NORTH ANDOVER, Mass. — Coming off his first career win as head coach at Northeastern, Jim Madigan walked into Lawler Arena looking to bring his team above .500 and hand 13th-ranked Merrimack its first loss of the 2011-12 season.
After two periods and more of being under siege, the Huskies fell to the Warriors, 4-1.
Northeastern goalie Chris Rawlings held his crease for two whole periods, stopping 32 of 33 shots on goal and keeping his team within striking distance.
That was until 48 seconds into the third period when Merrimack’s third line stormed the crease of Rawlings and the loose puck slid into the slot for Jordan Heywood, who ripped a low bullet blocker side.
Five minutes later at 6:09 after battling for the puck down low, the puck came up high for Kyle Bigos, who eluded a defender and fired an absolute blast behind a frozen Rawlings for a 3-0 lead. Rawlings was then replaced in net by Clay Witt.
“We and Northeastern play two similar types of hockey and it’s basically about who has more will to go out there and do it,” Bigos said. “That’s the type of game we want to be in and that’s fun for us.”
After a good wrist shot from Ludwig Karlsson to put Northeastern on the board 3-1 at 7:40, Merrimack focused on puck possession and protecting the slot area in front of goaltender Joe Cannata at all costs until Ryan Flanigan recorded an empty-net goal with only seconds remaining.
“Time of possession for us is a big stat,” said Merrimack coach Mark Dennehy. “We really try to play the game below the other team’s tops of the circles, and when you think about it after 20 or 30 seconds in your own zone, it’s tough to go on offense.”
Most of the first period belonged to the Warriors who owned the better half of puck possession and had all four lines playing with an edge at both ends of the ice.
The Huskies also had no answer for the Merrimack breakouts which kept getting into the Northeastern zone with speed and either got the puck deep or pushed to the net.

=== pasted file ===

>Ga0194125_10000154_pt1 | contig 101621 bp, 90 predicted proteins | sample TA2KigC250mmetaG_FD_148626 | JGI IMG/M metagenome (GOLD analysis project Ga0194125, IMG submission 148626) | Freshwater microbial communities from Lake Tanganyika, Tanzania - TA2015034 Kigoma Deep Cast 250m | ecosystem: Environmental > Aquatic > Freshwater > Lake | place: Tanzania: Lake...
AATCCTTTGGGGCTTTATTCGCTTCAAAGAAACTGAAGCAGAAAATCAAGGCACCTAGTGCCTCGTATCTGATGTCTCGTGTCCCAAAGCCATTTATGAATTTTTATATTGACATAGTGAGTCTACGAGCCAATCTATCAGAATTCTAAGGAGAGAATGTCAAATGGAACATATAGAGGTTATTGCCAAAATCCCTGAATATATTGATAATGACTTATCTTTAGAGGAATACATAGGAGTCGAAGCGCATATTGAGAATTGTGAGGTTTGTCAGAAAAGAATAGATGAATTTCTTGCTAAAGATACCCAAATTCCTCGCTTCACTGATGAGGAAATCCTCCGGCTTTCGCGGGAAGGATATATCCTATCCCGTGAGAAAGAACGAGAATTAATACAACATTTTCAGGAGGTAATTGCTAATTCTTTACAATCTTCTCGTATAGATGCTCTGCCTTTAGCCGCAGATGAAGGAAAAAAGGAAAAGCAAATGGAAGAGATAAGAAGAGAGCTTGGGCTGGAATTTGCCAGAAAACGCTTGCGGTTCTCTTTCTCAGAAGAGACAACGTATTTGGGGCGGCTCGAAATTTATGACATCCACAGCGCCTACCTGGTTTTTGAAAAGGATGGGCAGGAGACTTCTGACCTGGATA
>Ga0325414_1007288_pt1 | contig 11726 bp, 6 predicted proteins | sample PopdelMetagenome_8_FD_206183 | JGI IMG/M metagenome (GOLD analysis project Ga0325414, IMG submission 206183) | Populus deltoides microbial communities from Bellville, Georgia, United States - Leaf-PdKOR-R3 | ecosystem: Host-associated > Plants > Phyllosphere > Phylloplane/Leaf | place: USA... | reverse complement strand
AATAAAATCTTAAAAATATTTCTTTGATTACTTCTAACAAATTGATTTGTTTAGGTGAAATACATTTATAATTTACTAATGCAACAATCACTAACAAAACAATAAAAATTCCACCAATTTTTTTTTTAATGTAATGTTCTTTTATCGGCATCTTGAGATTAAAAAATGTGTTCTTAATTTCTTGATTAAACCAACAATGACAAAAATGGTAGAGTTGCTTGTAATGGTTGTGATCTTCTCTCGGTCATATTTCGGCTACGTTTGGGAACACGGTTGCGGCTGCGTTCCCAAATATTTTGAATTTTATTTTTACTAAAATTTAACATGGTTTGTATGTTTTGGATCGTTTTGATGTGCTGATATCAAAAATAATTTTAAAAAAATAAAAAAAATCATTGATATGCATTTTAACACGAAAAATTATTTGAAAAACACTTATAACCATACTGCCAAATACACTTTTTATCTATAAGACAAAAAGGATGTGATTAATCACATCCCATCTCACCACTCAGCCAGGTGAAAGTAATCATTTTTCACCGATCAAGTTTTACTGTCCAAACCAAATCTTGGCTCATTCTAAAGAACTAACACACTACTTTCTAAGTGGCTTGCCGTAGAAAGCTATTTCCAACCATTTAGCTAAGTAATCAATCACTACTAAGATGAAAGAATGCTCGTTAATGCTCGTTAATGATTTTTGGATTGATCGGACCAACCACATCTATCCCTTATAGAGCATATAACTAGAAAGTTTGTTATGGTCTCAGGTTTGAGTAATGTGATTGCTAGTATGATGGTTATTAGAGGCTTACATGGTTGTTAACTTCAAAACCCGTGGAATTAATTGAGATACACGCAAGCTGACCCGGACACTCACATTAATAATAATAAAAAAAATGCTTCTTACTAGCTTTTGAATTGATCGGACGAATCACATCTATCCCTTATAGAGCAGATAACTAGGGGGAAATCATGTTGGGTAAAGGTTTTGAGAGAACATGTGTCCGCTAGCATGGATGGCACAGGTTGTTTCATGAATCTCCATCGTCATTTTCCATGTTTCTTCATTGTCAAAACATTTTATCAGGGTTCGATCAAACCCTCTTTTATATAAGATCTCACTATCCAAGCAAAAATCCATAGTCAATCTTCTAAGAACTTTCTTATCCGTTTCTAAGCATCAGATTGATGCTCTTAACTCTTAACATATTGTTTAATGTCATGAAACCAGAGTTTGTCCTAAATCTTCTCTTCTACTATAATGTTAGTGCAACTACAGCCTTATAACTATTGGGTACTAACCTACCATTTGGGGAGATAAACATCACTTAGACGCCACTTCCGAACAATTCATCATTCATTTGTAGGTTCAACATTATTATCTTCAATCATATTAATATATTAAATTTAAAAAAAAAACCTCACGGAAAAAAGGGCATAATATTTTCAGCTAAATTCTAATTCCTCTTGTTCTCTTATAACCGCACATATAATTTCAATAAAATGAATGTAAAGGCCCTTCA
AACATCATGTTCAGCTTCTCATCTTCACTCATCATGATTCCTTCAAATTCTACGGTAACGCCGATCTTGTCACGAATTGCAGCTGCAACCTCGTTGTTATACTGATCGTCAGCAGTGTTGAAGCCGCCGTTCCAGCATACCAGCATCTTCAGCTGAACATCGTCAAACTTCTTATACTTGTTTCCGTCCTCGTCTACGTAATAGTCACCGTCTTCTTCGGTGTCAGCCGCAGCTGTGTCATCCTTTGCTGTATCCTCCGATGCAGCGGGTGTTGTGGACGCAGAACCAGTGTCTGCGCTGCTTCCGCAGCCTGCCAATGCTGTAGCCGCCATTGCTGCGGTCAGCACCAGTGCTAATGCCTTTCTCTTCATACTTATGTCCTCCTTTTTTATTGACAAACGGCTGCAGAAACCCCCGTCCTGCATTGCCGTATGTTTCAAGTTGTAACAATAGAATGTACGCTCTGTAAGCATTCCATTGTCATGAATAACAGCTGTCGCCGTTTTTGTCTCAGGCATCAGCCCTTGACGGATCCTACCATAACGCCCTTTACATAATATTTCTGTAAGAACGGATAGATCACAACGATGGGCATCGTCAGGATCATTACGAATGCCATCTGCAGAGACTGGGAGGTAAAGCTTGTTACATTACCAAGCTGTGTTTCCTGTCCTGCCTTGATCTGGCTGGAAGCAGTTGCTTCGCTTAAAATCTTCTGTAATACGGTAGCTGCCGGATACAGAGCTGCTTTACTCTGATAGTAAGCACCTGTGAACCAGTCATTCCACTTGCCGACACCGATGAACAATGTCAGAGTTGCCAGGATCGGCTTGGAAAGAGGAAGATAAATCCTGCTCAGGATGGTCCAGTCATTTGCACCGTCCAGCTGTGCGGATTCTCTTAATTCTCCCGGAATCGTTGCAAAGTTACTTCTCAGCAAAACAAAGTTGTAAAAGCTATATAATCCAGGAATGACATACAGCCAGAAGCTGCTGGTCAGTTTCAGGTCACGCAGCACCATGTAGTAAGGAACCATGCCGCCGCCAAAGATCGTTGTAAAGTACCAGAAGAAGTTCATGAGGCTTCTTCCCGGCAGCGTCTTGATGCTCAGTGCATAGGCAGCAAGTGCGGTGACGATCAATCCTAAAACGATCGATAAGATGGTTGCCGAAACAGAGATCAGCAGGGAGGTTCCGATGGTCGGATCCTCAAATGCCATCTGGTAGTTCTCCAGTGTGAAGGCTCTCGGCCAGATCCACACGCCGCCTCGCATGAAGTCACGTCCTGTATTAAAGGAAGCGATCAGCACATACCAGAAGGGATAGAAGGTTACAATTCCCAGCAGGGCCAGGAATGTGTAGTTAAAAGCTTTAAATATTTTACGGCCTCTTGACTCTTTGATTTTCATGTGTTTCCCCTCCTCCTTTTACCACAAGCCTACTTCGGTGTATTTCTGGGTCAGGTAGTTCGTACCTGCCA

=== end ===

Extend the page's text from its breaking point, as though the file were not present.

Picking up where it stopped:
“They created a ton of problems, not just on their breakouts,” said Madigan. “You can look over and use systems, but it’s competing for pucks and winning one-on-one battles, and they won more battles than us.”
Rawlings was called upon to be very sharp early and used his size to rob speedy forwards Clayton Jardine and Shawn Bates.
Merrimack struck the scoreboard first on the power play with great point play by captain Karl Stollery opening up the low play for Flanigan to hit Mike Collins, who snuck into the slot and ripped his first of the year past Rawlings at 10:25 of the first period.
Rawlings was under a barrage of shots for the rest of the period, but did well to stay square despite his team being outshot, 17-8.
The second period was more of the same with Merrimack holding the majority of puck possession, winning one-on-one battles at both ends of the ice, and taking care of the puck to keep the Huskies in their own zone.
Cannata remained relatively comfortable in his crease, but the occasional Northeastern scoring opportunity required him to be ready to close the net as Justin Daniels twice had the puck down low.
Vinny Saponari nearly had a golden opportunity on Cannata, but a great back-checking hustle play by Tom McCarthy broke up the chance.
Merrimack was also able to hold Braden Pimm, who has five points in three games, to only one shot on goal through all three periods.
“I liked how we played tonight,” said Dennehy. “I thought that we were aggressive, we won a lot of puck battles, and that’s how we want to play.”
The Warriors improve their record to 3-0-0 overall, 2-0-0 in Hockey East. Northeastern Huskies drop to 1-2-1 overall.